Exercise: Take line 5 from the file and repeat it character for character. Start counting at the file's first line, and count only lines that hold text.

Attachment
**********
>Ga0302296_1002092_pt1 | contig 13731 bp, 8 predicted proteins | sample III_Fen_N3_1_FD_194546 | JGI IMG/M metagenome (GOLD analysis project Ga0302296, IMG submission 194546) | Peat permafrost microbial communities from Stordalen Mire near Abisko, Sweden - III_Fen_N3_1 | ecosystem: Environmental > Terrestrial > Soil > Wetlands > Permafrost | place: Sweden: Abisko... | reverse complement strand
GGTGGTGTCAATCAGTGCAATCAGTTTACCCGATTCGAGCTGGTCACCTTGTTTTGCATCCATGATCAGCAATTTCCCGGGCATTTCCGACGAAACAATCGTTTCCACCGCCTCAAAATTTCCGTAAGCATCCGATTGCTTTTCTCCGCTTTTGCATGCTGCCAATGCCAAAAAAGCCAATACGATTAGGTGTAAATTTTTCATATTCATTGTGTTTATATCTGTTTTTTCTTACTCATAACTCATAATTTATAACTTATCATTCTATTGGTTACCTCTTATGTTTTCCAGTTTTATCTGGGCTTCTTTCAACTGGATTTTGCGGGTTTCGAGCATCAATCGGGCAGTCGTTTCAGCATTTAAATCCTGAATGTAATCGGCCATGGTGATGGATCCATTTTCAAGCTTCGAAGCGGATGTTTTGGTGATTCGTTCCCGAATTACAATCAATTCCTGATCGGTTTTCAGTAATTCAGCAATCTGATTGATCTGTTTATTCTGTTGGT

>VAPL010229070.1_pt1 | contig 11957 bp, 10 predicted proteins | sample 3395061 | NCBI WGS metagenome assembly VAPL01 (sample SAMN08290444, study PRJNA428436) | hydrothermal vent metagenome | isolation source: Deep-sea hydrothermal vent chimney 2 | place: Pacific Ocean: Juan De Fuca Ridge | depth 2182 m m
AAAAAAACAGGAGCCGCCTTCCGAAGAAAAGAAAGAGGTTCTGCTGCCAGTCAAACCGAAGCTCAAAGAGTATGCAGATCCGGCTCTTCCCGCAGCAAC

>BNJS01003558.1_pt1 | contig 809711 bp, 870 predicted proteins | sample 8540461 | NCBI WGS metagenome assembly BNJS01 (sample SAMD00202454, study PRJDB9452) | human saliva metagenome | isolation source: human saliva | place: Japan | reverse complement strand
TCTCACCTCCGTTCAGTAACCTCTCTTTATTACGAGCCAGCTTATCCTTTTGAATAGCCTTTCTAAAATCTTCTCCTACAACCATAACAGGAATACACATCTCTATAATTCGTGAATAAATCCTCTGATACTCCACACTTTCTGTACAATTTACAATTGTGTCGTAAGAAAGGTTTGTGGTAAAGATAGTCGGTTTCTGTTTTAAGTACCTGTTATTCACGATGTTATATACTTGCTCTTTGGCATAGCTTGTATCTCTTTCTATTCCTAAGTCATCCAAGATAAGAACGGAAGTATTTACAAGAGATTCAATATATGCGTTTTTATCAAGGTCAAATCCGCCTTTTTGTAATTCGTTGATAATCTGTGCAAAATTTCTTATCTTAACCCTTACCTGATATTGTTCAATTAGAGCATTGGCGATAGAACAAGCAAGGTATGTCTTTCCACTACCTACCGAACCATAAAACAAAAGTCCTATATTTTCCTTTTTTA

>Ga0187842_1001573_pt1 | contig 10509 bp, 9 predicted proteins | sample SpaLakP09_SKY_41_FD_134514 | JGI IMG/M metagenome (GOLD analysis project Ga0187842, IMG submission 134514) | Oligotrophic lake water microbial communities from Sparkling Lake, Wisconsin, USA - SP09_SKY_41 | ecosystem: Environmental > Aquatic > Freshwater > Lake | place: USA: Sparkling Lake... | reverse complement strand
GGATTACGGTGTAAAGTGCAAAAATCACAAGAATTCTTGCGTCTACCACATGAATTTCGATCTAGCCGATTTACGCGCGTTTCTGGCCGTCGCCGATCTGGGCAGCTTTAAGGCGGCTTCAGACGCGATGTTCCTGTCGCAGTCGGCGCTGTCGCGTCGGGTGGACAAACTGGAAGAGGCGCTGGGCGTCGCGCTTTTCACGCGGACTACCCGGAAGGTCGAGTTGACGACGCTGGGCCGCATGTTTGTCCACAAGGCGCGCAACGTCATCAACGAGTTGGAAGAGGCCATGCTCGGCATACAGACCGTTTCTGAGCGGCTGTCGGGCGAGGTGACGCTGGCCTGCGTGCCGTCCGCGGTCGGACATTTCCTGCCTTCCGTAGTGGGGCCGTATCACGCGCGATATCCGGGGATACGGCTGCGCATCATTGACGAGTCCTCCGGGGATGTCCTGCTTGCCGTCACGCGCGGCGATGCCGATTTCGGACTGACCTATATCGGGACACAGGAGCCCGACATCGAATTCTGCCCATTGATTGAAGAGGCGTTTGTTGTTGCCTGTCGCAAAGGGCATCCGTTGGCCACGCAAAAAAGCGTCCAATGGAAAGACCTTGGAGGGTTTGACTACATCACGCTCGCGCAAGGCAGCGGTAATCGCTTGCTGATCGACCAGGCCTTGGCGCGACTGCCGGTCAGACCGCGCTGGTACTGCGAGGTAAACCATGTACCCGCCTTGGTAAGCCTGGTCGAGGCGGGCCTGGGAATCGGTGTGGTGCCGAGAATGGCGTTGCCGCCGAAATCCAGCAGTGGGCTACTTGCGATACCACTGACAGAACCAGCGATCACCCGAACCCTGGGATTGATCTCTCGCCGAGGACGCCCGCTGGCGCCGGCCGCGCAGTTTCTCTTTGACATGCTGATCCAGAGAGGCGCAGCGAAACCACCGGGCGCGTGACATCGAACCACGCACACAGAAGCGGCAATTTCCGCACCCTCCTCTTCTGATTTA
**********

>BNJS01003558.1_pt1 | contig 809711 bp, 870 predicted proteins | sample 8540461 | NCBI WGS metagenome assembly BNJS01 (sample SAMD00202454, study PRJDB9452) | human saliva metagenome | isolation source: human saliva | place: Japan | reverse complement strand